HIGH COUNTRY — In the High Country, access to medical specialists has been on the rise. Appalachian Regional Healthcare System has recently added or enhanced services such as cardiology, orthopedics, obstetrics and gynecology, and much more. It’s a promising development. But as a result, the true role of the family medicine — or primary care — provider may not be fully understood in today’s highly-specialized and compartmentalized view of healthcare.

AppFamily Medicine aims to educate the community about its approach to treating the whole person and the whole family throughout every stage of life. And they are taking steps to create a true family practice from birth through childhood and throughout adult life.

They established the practice and added full-service pediatric care and a same-day/walk-in clinic. The next phase of their approach is to create a prenatal clinic and deliver babies at Watauga Medical Center, according to ARHS.

A big step for women’s healthcare

In 2008, Harmony Center for Women opened its doors to create a central location for women’s health — including gynecology, obstetrics and midwifery — to give women several options for how they wanted to receive care, and to cover all levels of care from routine to high-risk. Dr. Beverly Womack joined Harmony shortly after it opened and has provided women’s health care, prenatal care, childbirth and well as gynecological surgery throughout her career of more than 20 years.

Shortly after Harmony was established, Watauga County’s population grew significantly. Today, 25 percent more people live in the county than they did in 2008. ARHS stated it believes access to health care, particularly for women, must keep up with the High Country’s growth.

“We have a lot of patients in our region who have never had appropriate access to care,” said Dr. Womack, “and it is my passion to improve that.”

Meeting the growing community’s needEnter the Mountain Area Health Education Center and the Boone Rural Family Medicine Residency Program, which began at AppFamily Medicine and Watauga Medical Center in 2020. Family medicine residents are accredited doctors who have recently graduated from medical school. They receive three years of further training in six major medical areas — pediatrics, obstetrics and gynecology (OB/GYN), internal medicine, psychiatry and neurology, surgery, and community medicine. Those young physicians will be the future of family medicine in the High Country and other rural areas.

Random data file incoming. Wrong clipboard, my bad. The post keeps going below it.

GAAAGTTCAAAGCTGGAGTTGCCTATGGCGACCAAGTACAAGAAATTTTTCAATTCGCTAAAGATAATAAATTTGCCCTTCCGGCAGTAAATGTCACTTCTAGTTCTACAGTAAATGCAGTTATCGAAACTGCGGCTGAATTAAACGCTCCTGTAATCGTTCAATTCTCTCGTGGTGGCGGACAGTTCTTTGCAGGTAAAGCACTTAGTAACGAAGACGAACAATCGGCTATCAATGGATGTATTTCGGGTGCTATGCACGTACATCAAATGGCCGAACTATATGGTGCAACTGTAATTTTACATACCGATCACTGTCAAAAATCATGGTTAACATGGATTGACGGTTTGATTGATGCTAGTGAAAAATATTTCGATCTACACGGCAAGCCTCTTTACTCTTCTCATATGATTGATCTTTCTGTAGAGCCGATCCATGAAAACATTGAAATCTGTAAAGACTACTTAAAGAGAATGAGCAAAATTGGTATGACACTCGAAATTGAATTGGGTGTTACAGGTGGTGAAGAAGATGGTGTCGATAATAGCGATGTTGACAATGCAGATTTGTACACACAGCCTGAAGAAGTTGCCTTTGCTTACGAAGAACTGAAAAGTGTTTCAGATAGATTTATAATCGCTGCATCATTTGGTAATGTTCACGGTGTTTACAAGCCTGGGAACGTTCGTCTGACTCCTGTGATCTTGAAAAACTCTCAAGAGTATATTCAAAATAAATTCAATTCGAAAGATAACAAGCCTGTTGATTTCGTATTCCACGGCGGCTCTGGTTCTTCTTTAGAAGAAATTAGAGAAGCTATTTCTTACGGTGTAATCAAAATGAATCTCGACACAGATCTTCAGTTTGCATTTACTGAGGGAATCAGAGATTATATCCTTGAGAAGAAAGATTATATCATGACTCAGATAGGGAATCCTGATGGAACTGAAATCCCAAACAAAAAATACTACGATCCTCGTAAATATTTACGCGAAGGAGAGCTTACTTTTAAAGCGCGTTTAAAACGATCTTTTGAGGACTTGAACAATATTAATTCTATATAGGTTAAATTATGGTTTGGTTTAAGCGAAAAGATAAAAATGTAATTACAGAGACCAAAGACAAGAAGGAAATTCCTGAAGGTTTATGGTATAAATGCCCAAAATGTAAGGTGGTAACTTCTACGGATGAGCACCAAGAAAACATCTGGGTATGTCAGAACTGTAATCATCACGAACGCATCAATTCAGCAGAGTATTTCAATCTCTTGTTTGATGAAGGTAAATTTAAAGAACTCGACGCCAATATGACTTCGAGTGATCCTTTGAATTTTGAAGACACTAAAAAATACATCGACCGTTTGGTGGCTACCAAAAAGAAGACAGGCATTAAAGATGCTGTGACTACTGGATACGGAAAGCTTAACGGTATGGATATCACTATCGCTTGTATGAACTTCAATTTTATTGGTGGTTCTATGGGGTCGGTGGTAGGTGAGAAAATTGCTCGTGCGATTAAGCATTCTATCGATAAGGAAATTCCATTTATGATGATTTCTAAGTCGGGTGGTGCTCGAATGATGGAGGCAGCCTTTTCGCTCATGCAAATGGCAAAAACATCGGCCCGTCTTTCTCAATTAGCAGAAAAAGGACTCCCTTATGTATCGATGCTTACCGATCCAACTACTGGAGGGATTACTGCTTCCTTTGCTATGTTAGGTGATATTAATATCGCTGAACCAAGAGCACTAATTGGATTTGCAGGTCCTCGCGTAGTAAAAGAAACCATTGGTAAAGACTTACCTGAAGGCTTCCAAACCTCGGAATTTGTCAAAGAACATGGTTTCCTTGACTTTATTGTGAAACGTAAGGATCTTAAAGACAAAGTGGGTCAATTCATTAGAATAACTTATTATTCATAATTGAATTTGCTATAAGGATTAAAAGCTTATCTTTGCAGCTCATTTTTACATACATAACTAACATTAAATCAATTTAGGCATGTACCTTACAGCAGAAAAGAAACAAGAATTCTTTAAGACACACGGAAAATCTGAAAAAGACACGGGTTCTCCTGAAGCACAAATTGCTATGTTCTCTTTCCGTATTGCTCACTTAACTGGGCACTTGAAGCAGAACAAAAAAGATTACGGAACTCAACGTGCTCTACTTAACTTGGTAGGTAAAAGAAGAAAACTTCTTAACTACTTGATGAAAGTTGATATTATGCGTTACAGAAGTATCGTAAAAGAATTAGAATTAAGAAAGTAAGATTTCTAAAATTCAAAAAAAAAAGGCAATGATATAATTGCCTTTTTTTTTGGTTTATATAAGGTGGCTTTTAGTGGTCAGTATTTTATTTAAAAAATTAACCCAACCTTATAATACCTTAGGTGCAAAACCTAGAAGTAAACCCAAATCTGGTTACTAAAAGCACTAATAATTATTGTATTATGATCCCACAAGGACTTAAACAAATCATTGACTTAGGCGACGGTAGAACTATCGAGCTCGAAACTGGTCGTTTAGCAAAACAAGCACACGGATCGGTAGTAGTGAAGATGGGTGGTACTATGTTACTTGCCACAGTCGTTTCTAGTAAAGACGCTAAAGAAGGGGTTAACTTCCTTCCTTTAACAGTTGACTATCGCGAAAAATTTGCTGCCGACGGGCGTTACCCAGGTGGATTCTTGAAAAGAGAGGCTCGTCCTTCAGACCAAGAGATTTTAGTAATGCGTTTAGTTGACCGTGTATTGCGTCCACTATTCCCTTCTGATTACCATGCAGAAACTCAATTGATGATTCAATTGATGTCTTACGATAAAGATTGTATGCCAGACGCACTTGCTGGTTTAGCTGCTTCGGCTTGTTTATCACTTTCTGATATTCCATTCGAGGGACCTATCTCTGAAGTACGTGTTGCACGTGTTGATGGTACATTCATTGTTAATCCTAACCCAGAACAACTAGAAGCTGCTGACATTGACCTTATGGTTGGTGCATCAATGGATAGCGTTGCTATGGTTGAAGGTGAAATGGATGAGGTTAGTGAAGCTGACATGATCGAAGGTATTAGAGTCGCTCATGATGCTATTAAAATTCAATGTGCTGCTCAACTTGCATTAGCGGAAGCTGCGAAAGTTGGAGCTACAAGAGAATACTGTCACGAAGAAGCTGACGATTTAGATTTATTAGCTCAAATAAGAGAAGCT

To accomplish OB/GYN training for these young doctors, AppFamily Medicine welcomes Dr. Womack as supervisor for obstetric and gynecologic education for the residency program.

She is teaching and supervising the family medicine resident physicians caring for women and children in the High Country. While she will no longer deliver babies with her own patients, she will assist the resident doctors in obstetrics and childbirth.

Dr. Womack said that she treasures the “privilege to be with women in their most vulnerable and intimate and important parts of their lives.” Now, she can share that same passion and privilege with doctors in the first phase of their careers.

She sees patients 60 percent of the time for gynecology appointments, including well-woman care, emerging or chronic problems, and surgery. With the remaining 40 percent of her time, she will establish a prenatal clinic with the resident doctors.

“I have had such a good experience with the residents,” said Dr. Womack. “My time with them has really rejuvenated my enthusiasm for what I do. It made me reflect back on everything I’ve done so far. And it really made me start thinking about things I wish I had known when I was a younger doctor.”

In the AppFamily Medicine prenatal clinic, residents under the guidance of Dr. Womack will be seeing women with low-risk pregnancies and managing labor and delivery at Watauga Medical Center.

Dr. Womack believes having the residents assist her with patient care is going to “make it better for all of us.”

Full-circle healthcare for families

One key advantage of family medicine is that mothers can choose the same physician who delivered their baby for ongoing pediatric care. Dr. Charlie Baker, who practiced in Avery County for more than 40 years is a prime example of a full-circle family physician. He cared for pregnant women, delivered babies, cared for them throughout their childhood into adulthood — sometimes going full circle to deliver babies for women whom he had helped enter the world.

Looking into the future, Dr. Womack said she hopes to expand the times and locations where they can see patients to lower the burden on women and the barriers to receiving care.

How to get care

If a community member is pregnant or plan to become pregnant and do not have a provider, they can call AppFamily Medicine at (828) 386-2222 or request an appointment online at apprhs.org/appointment. They should let the scheduler know that they are interested in gynecology and/or prenatal care.

AppFamily also has general health care, gynecology and family planning services available for every stage of womanhood, whether a community member plans to start a family or not. Call today or request an appointment online to get established with a provider who can help navigate healthcare decisions.

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